Throughout Asia, humans and monkeys live side-by side in many urban areas. An international research team from the University of Washington, Fred Hutchinson Cancer Research Center and Jahangirnagar University has been examining transmission of a virus from monkeys to humans in Bangladesh, one of the world's most densely populated countries. The scientists have found that some people in these urban areas are concurrently infected with multiple strains of simian foamy virus (SFV), including strains from more than one source (recombinant) that researchers originally detected in the monkeys.
Simian foamy viruses, which are ubiquitous in nonhuman primates, are retroviruses like HIV. Retroviruses are shown to exhibit high levels of mutation and recombination – a potentially explosive combination.
Their paper, "Zoonotic simian foamy virus in Bangladesh reflects diverse patterns of transmission and co-infection" published in the Sept. 4 issue of Emerging Microbes and Infections (EMI), characterizes the simian retroviral strains that are being zoonotically transmitted and provides a glimpse into the behaviors of humans and monkeys contributing to the infections.
By analyzing what is happening at the human-primate interface, the researchers hope to protect humans from another deadly outbreak like HIV. Their focus is in Asia because it is a continent that has witnessed the emergence of several infectious diseases in the past decade. Asia also has a volatile combination of an increasingly mobile and immunocompromised population living in proximity with animals.
Since more humans have been shown to have been infected with SFV through primate contact than with any other simian-borne virus, the researchers reason that pinpointing the factors that influence SFV transmission and infection are important to a general understanding of how viruses can jump the species barrier.
"If we want to understand how, where and why these primate viruses are being transmitted, we need to be looking at SFV in Asia where millions of people and tens of thousands of macaques are interacting everyday and where we estimate that thousands of people could be infected with strains of SFV," said Lisa Jones-Engel, a primatologist with the National Primate Research Center at the University of Washington and the project leader. "These Asian rhesus macaques are Darwinian superstars. They are very responsive to change and, unlike many other species of primates, they are going to continue to thrive in human-altered habitats."
Jones-Engel said if researchers had been on the ground 50 years ago, they may have seen how simian immunodeficiency viruses (SIV) crossed the species barrier resulting in HIV.
"We have been playing catch up with the SIV-HIV question for years," she said. "We still don't know why only some viral strains are capable of establishing persistent infections in humans."
Jones-Engel said long-term surveillance is needed in the areas where humans and primates come into contact since it's unlikely that SIV/HIV will be the last primate virus to emerge into the human population.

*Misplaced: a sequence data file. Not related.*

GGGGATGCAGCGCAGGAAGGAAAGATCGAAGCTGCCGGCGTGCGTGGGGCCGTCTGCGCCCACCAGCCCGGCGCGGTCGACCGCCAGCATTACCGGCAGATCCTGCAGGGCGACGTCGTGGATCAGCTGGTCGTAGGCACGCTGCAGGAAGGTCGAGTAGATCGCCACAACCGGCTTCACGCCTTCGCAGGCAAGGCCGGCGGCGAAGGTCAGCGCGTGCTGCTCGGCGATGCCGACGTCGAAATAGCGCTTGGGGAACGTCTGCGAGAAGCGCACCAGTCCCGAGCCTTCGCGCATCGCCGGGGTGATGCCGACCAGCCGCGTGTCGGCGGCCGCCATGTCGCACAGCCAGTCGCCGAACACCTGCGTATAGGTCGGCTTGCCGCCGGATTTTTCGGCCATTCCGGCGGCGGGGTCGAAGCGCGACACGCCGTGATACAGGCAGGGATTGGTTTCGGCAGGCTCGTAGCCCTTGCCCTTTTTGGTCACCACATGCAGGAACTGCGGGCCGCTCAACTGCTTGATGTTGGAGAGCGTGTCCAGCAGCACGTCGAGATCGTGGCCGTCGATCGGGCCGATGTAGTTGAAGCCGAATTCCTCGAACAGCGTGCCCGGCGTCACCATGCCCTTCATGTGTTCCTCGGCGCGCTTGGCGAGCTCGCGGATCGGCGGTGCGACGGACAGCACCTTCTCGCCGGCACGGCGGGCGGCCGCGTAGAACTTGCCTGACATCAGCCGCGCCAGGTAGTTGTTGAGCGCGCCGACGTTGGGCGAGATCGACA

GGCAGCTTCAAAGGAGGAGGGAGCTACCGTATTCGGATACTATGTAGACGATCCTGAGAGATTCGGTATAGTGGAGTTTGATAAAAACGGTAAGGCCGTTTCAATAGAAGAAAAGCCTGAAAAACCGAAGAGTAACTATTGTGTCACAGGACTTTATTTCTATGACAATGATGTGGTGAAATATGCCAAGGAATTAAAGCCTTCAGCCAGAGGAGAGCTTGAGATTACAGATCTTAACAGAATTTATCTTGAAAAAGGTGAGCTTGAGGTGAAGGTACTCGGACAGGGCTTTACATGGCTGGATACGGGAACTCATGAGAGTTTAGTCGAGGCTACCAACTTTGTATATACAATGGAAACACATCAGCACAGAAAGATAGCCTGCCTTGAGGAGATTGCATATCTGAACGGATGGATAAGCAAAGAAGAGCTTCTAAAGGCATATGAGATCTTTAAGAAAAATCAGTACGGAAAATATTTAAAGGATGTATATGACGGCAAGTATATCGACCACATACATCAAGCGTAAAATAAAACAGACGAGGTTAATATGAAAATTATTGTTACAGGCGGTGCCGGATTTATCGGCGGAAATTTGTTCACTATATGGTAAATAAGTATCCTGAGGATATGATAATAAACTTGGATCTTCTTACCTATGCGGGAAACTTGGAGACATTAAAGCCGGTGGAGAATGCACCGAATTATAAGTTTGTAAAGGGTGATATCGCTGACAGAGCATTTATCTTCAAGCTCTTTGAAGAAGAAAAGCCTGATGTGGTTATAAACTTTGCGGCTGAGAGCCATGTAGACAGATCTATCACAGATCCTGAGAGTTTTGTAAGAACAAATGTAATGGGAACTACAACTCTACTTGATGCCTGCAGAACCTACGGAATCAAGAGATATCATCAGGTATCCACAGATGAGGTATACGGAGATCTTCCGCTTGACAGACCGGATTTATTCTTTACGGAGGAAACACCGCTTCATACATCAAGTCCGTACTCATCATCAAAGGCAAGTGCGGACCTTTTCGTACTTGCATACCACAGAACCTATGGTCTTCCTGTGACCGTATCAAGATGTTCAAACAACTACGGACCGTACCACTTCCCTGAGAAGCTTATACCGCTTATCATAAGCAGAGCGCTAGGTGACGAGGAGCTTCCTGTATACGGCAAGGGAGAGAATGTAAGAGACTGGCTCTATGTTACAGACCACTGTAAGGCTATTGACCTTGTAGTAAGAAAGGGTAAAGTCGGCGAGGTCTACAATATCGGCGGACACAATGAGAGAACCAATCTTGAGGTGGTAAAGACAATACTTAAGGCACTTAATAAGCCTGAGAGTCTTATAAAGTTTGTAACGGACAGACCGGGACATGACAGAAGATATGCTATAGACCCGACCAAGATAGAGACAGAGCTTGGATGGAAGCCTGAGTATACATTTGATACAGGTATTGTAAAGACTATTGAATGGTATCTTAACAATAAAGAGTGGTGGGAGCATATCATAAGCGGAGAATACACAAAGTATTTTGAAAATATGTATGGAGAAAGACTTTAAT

In this study, researchers collected biological samples from hundreds of people and macaques from five urban sites as well as from a group of nomadic people who travel throughout Bangladesh with their performing monkeys.
According to the paper, the towns and villages that constituted research sites for the study are likely similar to hundreds or even thousands of sites throughout Asia, where humans live alongside macaques accustomed to their presence.
The research team found that zoonotic transmission of SFV occurred most commonly through bites. SFV replicates in oral tissues and is secreted in the saliva of infected primates. In their study, more than half of the subjects reported having being bitten at least once by a rhesus macaque, but the percentage of subjects reporting having being bitten at each site varied significantly by subjects' sex and religion. Researchers also found that primates, both human and nonhuman, can be infected with more than one strain of SFV; this is significant because co-infection may lead to viral recombination.
Among those infected with more than one strain of SFV – humans or macaques – recombination between the strains could occur.
Maxine Linial, a retrovirologist at the Fred Hutchinson Cancer Research Center (FHCRC), said successful viruses are readily transmitted and viruses evolve to be successful. She said sometimes viruses have effects on hosts to aid in transmission and these effects can have pathogenic consequences.
"Despite the fact that SFV is currently not known to be pathogenic, this was also the case for SIV before recombination and mutation allowed infection of and transmission between new hosts," Linial said. "The possibility that a pathogenic SFV strain could arise makes it essential to monitor natural infections. If a viral strain with pathogenic potential arises, we will know about it early rather than too late, which was the situation with the emergence of HIV."
By using mutations in the viruses that differentiated them from one another, the researchers were able to group the viruses into strains. They found that these strains showed a strong geographic signal, where monkeys from each given area primarily had strains characteristic of that site. However, deforestation and human transport of monkeys concentrated then moved the strains around.
"These data show a population in transition," said Frederick Matsen, a computational biologist at FHCRC. "If we were to sample 25 years earlier or 25 years later we would have seen a completely different story."
Regardless of whether SFV becomes a significant pathogen, researchers called for continued monitoring of the virus at the human and nonhuman primate interface.
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